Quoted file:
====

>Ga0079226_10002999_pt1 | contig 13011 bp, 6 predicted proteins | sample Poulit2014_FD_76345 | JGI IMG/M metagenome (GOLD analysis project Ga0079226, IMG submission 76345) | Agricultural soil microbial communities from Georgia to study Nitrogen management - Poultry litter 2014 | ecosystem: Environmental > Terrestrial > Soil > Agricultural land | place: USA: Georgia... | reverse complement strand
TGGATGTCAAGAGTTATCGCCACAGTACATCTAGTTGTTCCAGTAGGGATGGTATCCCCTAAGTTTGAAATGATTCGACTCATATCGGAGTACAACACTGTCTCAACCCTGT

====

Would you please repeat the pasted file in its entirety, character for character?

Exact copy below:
>Ga0079226_10002999_pt1 | contig 13011 bp, 6 predicted proteins | sample Poulit2014_FD_76345 | JGI IMG/M metagenome (GOLD analysis project Ga0079226, IMG submission 76345) | Agricultural soil microbial communities from Georgia to study Nitrogen management - Poultry litter 2014 | ecosystem: Environmental > Terrestrial > Soil > Agricultural land | place: USA: Georgia... | reverse complement strand
TGGATGTCAAGAGTTATCGCCACAGTACATCTAGTTGTTCCAGTAGGGATGGTATCCCCTAAGTTTGAAATGATTCGACTCATATCGGAGTACAACACTGTCTCAACCCTGT